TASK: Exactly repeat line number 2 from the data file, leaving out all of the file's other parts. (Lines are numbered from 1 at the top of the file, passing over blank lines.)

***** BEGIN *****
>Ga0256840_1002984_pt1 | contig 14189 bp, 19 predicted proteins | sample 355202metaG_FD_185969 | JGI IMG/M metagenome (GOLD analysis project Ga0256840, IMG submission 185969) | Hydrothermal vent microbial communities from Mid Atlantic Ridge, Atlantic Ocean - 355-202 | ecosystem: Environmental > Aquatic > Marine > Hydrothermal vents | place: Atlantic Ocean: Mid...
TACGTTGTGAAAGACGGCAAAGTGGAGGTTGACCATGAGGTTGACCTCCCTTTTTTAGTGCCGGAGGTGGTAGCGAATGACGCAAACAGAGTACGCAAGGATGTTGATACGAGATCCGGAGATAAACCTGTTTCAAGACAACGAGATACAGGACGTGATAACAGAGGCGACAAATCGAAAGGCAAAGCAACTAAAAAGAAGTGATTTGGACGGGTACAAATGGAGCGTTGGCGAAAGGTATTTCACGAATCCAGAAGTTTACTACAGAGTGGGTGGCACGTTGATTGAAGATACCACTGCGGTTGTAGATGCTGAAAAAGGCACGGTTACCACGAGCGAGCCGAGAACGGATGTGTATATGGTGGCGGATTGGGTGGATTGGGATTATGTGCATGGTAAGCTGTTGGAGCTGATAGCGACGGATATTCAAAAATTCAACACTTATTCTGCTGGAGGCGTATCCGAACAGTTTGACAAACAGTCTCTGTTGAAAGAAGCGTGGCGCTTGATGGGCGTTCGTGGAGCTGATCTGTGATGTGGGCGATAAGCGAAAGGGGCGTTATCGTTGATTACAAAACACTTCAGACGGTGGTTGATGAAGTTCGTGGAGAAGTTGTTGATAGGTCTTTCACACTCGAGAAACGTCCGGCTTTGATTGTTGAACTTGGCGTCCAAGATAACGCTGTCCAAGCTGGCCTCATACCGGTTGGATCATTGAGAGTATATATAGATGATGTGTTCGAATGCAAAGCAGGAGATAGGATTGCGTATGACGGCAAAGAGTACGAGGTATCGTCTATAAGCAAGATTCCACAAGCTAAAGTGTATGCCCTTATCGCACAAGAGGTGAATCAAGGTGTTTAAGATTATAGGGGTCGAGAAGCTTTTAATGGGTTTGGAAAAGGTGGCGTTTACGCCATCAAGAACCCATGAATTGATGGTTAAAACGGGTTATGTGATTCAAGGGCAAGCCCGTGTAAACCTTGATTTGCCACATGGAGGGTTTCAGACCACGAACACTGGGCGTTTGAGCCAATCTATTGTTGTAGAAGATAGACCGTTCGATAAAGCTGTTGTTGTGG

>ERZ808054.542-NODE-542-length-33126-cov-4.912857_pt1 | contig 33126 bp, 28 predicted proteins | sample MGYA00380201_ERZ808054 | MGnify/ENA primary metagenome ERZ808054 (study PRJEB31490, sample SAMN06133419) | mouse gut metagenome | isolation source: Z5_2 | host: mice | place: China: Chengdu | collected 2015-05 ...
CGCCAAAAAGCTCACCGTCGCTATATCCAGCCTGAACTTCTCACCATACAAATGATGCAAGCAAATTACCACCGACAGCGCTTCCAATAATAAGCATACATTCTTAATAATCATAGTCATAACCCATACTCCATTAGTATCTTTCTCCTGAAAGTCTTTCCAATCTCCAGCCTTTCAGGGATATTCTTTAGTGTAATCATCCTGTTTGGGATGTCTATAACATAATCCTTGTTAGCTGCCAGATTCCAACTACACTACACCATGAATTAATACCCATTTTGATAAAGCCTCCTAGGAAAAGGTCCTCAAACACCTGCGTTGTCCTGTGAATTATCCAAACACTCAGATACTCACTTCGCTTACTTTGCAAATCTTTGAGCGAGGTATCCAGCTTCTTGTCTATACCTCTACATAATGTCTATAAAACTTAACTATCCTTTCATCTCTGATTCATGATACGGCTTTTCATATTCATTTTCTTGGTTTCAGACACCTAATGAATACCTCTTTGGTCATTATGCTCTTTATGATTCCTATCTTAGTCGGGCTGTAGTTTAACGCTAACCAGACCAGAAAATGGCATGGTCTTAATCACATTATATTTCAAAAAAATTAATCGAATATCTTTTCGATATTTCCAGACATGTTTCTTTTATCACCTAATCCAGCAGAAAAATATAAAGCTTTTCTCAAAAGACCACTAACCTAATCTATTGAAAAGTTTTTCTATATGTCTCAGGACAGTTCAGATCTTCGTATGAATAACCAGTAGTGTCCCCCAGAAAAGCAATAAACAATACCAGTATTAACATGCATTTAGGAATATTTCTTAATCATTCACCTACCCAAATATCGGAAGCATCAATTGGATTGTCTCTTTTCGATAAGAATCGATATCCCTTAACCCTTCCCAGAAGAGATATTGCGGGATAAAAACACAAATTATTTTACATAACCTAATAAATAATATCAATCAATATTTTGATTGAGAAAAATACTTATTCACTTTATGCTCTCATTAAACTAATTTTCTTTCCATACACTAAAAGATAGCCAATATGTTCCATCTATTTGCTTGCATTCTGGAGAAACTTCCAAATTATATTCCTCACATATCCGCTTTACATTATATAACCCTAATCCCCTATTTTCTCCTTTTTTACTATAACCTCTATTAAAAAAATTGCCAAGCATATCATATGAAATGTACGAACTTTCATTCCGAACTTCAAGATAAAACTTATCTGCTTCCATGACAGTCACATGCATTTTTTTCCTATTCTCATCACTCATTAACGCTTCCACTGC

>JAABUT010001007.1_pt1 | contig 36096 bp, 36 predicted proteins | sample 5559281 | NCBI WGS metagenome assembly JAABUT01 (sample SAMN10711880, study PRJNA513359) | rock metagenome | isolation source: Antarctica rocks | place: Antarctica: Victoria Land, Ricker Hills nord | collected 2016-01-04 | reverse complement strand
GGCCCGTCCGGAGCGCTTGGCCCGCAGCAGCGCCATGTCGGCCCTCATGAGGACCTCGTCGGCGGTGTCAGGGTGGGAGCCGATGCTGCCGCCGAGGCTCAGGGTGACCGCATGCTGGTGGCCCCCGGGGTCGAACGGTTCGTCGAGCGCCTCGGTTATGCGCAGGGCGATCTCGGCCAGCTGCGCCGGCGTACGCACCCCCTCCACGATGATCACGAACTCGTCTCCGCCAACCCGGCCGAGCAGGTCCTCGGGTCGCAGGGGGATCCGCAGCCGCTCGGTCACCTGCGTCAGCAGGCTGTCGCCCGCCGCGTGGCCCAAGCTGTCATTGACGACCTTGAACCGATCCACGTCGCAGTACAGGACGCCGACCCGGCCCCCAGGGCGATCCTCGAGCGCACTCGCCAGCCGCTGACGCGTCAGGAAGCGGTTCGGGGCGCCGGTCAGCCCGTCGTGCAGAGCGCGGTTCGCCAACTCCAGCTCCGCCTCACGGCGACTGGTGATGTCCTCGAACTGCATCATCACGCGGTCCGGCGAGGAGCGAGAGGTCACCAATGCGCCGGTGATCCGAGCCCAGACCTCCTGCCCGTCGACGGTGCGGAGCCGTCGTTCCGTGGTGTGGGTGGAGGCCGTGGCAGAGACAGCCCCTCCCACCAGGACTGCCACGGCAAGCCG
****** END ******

TACGTTGTGAAAGACGGCAAAGTGGAGGTTGACCATGAGGTTGACCTCCCTTTTTTAGTGCCGGAGGTGGTAGCGAATGACGCAAACAGAGTACGCAAGGATGTTGATACGAGATCCGGAGATAAACCTGTTTCAAGACAACGAGATACAGGACGTGATAACAGAGGCGACAAATCGAAAGGCAAAGCAACTAAAAAGAAGTGATTTGGACGGGTACAAATGGAGCGTTGGCGAAAGGTATTTCACGAATCCAGAAGTTTACTACAGAGTGGGTGGCACGTTGATTGAAGATACCACTGCGGTTGTAGATGCTGAAAAAGGCACGGTTACCACGAGCGAGCCGAGAACGGATGTGTATATGGTGGCGGATTGGGTGGATTGGGATTATGTGCATGGTAAGCTGTTGGAGCTGATAGCGACGGATATTCAAAAATTCAACACTTATTCTGCTGGAGGCGTATCCGAACAGTTTGACAAACAGTCTCTGTTGAAAGAAGCGTGGCGCTTGATGGGCGTTCGTGGAGCTGATCTGTGATGTGGGCGATAAGCGAAAGGGGCGTTATCGTTGATTACAAAACACTTCAGACGGTGGTTGATGAAGTTCGTGGAGAAGTTGTTGATAGGTCTTTCACACTCGAGAAACGTCCGGCTTTGATTGTTGAACTTGGCGTCCAAGATAACGCTGTCCAAGCTGGCCTCATACCGGTTGGATCATTGAGAGTATATATAGATGATGTGTTCGAATGCAAAGCAGGAGATAGGATTGCGTATGACGGCAAAGAGTACGAGGTATCGTCTATAAGCAAGATTCCACAAGCTAAAGTGTATGCCCTTATCGCACAAGAGGTGAATCAAGGTGTTTAAGATTATAGGGGTCGAGAAGCTTTTAATGGGTTTGGAAAAGGTGGCGTTTACGCCATCAAGAACCCATGAATTGATGGTTAAAACGGGTTATGTGATTCAAGGGCAAGCCCGTGTAAACCTTGATTTGCCACATGGAGGGTTTCAGACCACGAACACTGGGCGTTTGAGCCAATCTATTGTTGTAGAAGATAGACCGTTCGATAAAGCTGTTGTTGTGG